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Photo is of a snapdragon with a pink flower.
These pink flowers of a heterozygote snapdragon result from incomplete dominance. (credit: "storebukkebruse"/Flickr)


A variation on incomplete dominance is codominance , in which both alleles for the same characteristic are simultaneously expressed in the heterozygote. An example of codominance occurs in the ABO blood groups of humans. The A and B alleles are expressed in the form of A or B molecules present on the surface of red blood cells. Homozygotes ( I A I A and I B I B ) express either the A or the B phenotype, and heterozygotes ( I A I B ) express both phenotypes equally. The I A I B individual has blood type AB. In a self-cross between heterozygotes expressing a codominant trait, the three possible offspring genotypes are phenotypically distinct. However, the 1:2:1 genotypic ratio characteristic of a Mendelian monohybrid cross still applies ( [link] ).

A Punnett square showing both parents with AB blood types. The offspring will have AA, AB, and BB blood types in a ratio of 1 to 2 to 1.
This Punnet square shows an AB/AB blood type cross

Multiple alleles

Mendel implied that only two alleles, one dominant and one recessive, could exist for a given gene. We now know that this is an oversimplification. Although individual humans (and all diploid organisms) can only have two alleles for a given gene, multiple alleles may exist at the population level, such that many combinations of two alleles are observed. Note that when many alleles exist for the same gene, the convention is to denote the most common phenotype or genotype in the natural population as the wild type (often abbreviated “+”). All other phenotypes or genotypes are considered variants (mutants) of this typical form, meaning they deviate from the wild type. The variant may be recessive or dominant to the wild-type allele.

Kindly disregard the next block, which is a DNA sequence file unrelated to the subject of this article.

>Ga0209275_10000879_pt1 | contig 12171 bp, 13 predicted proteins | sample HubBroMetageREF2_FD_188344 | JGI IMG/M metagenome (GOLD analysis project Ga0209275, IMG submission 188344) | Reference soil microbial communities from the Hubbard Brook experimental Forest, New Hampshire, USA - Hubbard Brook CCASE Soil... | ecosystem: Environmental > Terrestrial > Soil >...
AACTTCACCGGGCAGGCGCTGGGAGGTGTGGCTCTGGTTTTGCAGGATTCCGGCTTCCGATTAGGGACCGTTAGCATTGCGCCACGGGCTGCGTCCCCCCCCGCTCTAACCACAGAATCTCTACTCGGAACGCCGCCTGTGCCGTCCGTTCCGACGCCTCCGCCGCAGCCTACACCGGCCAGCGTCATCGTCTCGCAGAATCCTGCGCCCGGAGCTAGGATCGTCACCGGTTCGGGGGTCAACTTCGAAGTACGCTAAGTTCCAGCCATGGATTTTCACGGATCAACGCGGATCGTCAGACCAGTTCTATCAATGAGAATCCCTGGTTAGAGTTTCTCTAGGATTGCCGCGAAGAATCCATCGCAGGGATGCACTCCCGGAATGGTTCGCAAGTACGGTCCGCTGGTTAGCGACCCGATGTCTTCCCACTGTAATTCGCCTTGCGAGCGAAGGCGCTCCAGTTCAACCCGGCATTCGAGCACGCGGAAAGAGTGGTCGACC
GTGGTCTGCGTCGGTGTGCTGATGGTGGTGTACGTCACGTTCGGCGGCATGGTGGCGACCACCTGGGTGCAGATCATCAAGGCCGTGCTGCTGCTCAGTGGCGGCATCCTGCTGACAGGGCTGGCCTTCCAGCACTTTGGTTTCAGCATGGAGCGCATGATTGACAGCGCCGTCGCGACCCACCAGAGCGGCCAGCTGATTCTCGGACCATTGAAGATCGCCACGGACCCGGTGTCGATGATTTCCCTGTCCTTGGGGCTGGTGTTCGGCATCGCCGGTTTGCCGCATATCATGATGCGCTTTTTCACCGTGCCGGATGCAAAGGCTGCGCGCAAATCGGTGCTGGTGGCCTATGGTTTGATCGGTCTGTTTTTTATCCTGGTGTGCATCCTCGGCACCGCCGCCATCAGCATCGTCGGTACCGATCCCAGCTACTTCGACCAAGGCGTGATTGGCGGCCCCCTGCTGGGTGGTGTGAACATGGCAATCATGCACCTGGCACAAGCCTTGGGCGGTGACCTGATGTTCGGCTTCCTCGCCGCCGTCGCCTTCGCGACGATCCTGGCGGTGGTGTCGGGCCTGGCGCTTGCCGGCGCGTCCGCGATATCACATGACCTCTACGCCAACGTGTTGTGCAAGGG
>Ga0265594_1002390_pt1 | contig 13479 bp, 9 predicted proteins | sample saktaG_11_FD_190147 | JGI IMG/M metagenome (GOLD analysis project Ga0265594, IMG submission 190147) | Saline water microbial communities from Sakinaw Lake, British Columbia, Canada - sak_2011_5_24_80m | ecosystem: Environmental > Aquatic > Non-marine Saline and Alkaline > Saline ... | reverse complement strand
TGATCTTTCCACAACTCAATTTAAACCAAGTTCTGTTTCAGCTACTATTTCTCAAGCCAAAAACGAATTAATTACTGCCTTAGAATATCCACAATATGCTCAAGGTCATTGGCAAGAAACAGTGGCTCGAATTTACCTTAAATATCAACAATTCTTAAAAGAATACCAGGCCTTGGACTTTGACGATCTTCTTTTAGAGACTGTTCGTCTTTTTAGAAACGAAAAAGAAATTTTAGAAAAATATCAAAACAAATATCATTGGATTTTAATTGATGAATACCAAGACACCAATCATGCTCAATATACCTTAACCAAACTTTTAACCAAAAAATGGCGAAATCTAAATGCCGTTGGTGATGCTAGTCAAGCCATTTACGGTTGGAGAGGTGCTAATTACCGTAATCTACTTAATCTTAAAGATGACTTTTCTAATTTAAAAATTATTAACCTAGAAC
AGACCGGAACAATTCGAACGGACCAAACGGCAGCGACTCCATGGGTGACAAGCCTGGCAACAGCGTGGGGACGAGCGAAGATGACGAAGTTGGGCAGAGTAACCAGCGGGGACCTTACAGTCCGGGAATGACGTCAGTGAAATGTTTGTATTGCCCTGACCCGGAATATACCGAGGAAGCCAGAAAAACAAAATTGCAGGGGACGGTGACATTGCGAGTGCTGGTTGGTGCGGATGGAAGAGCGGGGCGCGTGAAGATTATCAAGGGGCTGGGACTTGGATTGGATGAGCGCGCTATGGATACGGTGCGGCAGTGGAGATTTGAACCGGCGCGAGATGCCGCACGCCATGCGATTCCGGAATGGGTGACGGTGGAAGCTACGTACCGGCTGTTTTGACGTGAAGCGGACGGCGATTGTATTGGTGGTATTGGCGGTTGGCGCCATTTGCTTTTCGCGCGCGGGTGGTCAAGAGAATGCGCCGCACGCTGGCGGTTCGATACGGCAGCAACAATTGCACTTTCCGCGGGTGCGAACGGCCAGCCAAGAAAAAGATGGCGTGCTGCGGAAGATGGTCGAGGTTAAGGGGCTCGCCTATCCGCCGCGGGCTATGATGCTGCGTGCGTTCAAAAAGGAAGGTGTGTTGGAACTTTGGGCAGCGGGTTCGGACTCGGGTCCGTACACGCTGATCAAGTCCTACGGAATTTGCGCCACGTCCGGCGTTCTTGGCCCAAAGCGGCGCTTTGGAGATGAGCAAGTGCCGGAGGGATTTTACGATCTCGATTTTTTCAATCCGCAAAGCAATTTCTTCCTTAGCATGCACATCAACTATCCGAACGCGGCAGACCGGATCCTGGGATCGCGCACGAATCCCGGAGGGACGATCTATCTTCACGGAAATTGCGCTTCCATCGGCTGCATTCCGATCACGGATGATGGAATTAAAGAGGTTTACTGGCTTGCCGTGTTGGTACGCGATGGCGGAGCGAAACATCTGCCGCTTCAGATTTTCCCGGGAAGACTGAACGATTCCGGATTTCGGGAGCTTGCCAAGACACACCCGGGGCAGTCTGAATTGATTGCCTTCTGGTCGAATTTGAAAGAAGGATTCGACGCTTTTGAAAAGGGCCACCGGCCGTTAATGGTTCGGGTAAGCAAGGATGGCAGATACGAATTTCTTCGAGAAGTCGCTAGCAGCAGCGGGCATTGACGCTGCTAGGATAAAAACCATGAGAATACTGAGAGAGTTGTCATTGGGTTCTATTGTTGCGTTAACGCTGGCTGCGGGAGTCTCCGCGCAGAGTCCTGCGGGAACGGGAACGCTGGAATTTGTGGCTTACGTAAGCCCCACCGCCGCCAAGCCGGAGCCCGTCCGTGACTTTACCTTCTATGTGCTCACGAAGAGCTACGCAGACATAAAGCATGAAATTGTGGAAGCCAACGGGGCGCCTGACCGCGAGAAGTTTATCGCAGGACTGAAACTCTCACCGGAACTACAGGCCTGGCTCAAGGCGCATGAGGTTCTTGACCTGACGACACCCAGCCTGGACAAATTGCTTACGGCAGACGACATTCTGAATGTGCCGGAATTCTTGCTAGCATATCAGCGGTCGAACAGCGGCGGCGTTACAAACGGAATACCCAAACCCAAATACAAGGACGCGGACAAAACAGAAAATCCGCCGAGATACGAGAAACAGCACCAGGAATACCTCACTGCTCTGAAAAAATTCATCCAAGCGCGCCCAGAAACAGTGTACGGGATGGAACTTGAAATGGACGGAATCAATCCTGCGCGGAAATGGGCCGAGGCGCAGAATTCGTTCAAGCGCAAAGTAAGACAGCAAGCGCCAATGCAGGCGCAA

An example of multiple alleles is the ABO blood-type system in humans. In this case, there are three alleles circulating in the population. The I A allele codes for A molecules on the red blood cells, the I B allele codes for B molecules on the surface of red blood cells, and the i allele codes for no molecules on the red blood cells. In this case, the I A and I B alleles are codominant with each other and are both dominant over the i allele. Although there are three alleles present in a population, each individual only gets two of the alleles from their parents. This produces the genotypes and phenotypes shown in [link] . Notice that instead of three genotypes, there are six different genotypes when there are three alleles. The number of possible phenotypes depends on the dominance relationships between the three alleles.